Below is the modern story of the past of mankind, life, and the universe as told by modern science:

Long before men built cities, they lived in primitive tribes, often living in caves. A few million years before that, there were less intelligent primates walking about. About 50 million years earlier, the planet was dominated by dinosaurs. The major groups of animals first appeared during the Cambrian Era about 550 million years ago. About one or two billion years earlier, the first primitive life appeared from some lucky combinations of chemicals. Millions of years earlier, our planet formed. Billions of years before our planet formed, our galaxy formed. Going back further and further in time, to before the time our galaxy formed, we find the universe was very hot and dense. The farther you go back in time, the hotter things were, and the denser things were. Tracing things back to the very first instant, we see the entire universe popping into existence in a state of infinite density, in the event we call the Big Bang.

Is there anything in this story we might call a narrative disqualifier? If you study the complexity of even the most primitive life and the genetic code, you may be entitled to think that the formation of life from some lucky combination of chemicals is a narrative disqualifier. But there's something in this story that seems like much more of a narrative disqualifier. It's the very end of the story, the Big Bang (or what would be the very start of the story, if the story were told in chronological order). The entire universe popping into existence in a state of infinite density? Perhaps we should regard this as being the “mother of all narrative disqualifiers.”

According to the theory of gravitation, gravitational attraction is proportional to density. The gravitational attraction of a universe an instant after the Big Bang should have been nearly infinite, and should have caused the universe to collapse back into itself instantly, instantly turning the Big Bang into a Big Crunch. Cosmologists know of no known force that could have counteracted this gravitation, and they are purely speculating when they describe a force counteracting this gravity. For example, they may speculate about some “inflaton field,” but there is no evidence for such a field.

Back in the nineteenth century, astronomers tended to believe in an eternal universe. Imagine if someone had proposed the Big Bang theory back around 1850. He would have been almost uniformly denounced as a crackpot selling ridiculous hogwash.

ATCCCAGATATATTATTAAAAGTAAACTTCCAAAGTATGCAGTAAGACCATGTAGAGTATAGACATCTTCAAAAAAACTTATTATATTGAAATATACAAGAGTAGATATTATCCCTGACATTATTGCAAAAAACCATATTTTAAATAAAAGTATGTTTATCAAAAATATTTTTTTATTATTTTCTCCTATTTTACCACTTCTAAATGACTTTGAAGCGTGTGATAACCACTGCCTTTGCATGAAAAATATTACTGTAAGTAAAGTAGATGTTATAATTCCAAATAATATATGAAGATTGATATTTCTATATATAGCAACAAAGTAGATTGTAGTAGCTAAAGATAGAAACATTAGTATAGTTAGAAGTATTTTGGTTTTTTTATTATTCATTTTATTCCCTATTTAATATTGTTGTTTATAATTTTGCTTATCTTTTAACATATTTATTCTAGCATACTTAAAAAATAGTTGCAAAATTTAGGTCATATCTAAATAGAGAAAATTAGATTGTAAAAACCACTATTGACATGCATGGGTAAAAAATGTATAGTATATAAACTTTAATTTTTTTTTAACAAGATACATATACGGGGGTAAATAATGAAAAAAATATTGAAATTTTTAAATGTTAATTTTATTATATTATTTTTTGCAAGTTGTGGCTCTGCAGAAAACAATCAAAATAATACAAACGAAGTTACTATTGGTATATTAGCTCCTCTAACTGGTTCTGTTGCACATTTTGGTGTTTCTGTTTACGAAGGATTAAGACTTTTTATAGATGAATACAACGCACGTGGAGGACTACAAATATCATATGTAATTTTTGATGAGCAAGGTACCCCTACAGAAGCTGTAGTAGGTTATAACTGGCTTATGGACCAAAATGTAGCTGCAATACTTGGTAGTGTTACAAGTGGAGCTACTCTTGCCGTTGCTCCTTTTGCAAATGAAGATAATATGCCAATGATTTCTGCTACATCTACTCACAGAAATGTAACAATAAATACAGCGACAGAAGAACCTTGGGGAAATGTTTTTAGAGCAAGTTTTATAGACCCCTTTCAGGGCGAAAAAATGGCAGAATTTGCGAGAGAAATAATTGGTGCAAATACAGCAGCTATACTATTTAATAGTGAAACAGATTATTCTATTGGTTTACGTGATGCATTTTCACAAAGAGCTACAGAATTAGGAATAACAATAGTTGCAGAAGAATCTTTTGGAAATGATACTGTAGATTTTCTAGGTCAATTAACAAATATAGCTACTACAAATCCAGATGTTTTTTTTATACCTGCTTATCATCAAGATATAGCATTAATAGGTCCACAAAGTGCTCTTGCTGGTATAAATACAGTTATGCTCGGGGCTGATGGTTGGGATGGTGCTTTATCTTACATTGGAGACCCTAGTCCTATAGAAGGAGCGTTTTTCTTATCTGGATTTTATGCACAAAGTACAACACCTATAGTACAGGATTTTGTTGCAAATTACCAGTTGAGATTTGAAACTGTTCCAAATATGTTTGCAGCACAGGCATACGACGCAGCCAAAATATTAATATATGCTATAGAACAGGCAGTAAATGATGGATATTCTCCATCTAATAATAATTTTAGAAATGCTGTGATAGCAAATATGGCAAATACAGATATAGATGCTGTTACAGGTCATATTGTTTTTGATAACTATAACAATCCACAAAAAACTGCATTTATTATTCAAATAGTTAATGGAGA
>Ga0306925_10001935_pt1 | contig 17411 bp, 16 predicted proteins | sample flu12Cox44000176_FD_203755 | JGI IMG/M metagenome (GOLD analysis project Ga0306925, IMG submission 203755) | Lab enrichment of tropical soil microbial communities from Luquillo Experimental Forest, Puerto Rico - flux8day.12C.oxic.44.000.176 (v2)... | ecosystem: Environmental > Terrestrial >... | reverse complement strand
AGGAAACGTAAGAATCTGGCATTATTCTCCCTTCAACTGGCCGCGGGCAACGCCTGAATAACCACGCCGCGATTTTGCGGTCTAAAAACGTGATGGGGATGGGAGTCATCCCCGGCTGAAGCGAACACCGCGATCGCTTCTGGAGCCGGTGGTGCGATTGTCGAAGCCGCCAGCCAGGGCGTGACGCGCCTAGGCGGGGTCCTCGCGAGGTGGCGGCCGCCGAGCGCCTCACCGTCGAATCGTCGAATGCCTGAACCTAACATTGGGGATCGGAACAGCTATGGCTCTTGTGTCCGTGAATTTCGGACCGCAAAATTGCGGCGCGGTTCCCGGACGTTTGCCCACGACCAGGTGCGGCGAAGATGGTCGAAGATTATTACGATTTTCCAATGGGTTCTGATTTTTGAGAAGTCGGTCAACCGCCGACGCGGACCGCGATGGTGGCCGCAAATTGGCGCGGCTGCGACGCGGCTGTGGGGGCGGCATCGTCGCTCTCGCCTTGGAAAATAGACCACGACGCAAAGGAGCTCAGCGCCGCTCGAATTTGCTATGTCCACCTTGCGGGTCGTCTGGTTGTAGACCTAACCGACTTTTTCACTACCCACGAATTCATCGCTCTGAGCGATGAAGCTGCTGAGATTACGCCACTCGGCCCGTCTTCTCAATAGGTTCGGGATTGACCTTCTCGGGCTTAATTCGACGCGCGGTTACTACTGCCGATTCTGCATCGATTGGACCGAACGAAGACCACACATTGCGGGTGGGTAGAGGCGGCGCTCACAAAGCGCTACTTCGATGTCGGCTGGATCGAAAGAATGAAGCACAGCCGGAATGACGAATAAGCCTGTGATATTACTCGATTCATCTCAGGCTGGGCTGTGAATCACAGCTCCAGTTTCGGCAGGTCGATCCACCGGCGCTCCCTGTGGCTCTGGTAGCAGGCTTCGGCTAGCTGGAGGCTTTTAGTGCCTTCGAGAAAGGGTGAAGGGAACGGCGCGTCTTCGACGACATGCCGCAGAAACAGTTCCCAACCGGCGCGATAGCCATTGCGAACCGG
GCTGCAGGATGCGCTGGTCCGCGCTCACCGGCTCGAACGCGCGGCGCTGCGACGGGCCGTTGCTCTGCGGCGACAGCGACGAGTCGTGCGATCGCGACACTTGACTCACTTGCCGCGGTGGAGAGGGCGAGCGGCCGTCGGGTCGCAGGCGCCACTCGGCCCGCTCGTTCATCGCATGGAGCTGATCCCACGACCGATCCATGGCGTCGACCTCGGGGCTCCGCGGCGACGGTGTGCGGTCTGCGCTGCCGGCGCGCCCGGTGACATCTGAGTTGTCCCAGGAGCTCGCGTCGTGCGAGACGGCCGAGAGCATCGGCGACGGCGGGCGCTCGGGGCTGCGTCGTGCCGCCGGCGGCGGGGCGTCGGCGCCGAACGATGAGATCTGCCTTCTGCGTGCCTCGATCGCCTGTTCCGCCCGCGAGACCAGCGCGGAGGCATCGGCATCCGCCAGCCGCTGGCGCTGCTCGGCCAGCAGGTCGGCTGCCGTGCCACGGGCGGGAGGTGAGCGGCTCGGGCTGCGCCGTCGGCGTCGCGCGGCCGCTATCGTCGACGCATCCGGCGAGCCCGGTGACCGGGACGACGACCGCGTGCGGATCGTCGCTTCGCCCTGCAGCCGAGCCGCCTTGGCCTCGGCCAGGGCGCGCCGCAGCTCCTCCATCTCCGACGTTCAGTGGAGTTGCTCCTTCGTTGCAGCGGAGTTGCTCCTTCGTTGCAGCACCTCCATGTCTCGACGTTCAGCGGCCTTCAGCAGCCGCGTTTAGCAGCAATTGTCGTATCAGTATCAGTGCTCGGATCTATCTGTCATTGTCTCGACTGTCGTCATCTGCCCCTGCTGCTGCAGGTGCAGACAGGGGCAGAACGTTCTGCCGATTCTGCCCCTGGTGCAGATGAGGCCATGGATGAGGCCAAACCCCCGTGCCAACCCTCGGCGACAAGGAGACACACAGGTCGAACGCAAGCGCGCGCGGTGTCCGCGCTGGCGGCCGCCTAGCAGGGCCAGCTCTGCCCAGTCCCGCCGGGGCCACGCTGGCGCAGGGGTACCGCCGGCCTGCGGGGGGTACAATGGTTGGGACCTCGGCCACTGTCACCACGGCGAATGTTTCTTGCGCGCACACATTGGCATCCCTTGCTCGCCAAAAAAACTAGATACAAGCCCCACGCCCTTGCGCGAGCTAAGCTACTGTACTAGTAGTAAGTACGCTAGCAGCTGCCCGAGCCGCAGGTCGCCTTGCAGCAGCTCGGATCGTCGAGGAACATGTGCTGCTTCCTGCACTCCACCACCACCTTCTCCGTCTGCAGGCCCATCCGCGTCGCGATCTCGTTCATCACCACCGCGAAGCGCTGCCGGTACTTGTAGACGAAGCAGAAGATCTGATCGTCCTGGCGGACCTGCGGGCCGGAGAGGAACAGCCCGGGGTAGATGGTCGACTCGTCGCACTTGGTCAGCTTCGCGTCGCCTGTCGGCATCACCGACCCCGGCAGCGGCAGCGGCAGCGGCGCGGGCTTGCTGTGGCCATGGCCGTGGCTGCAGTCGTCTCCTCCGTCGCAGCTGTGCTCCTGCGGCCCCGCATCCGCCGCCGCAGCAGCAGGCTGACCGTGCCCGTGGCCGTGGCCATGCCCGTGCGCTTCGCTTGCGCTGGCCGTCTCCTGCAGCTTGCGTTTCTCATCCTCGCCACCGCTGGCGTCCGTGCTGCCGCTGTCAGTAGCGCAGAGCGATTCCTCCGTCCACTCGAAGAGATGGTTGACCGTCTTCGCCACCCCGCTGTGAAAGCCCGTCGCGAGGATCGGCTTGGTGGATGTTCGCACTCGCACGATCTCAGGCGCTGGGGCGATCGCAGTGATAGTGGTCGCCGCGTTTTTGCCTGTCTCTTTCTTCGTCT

Given the apparent impossibility of the universe popping into existence and expanding from a state of infinite density, perhaps we should regard the Big Bang as a narrative disqualifier. Perhaps the Big Bang disqualifies the whole modern account of the universe's history prior to man's existence. It may be argued that for such an account to be credible, it must have a credible beginning; and that the Big Bang event is not a credible beginning for a universe.

But what alternatives would there be if we made such a disqualification? One alternative would be to construct an alternative physical theory for the past of the universe. That might involve innovative thinking, and an innovative interpretation of red shifts and the cosmic background radiation (the two pillars of evidence for the Big Bang).

Another alternative is to think outside of the box, and to break out of the whole “first there was matter and then there was Mind” type of thinking. Here is one scenario. Let us imagine that there are only minds, and that matter exists only as something that is perceived by minds. Let us imagine that there is what we may call a Mind Source that is the source of minds such as ours.

If such a thing were true, it might be appropriate to distinguish between two types of events: events observed by minds, and events that were not observed by minds. We might call the latter type of events “phantom events,” and assign them a lesser degree of reality. Similarly, we might call years in which no minds could observe anything as “phantom years.”

This would take us into an innovative way of thinking. Scientists have traditionally regarded all years as having the same degree of reality. Just as a poet once proclaimed “a rose is a rose is a rose,” scientists have tended to think like this:

A year is a year is a year.
A century is a century is a century.
An event is an event is an event.

But maybe we shouldn't think in such a simple and monolithic way. If the universe consists only of minds, then years that were never observed by minds should perhaps be regarded as having a kind of shadowy, phantom existence. We might call such years phantom years. The whole first billion years of the universe's history could be regarded as mere phantom years. The Big Bang could be regarded as a mere phantom event.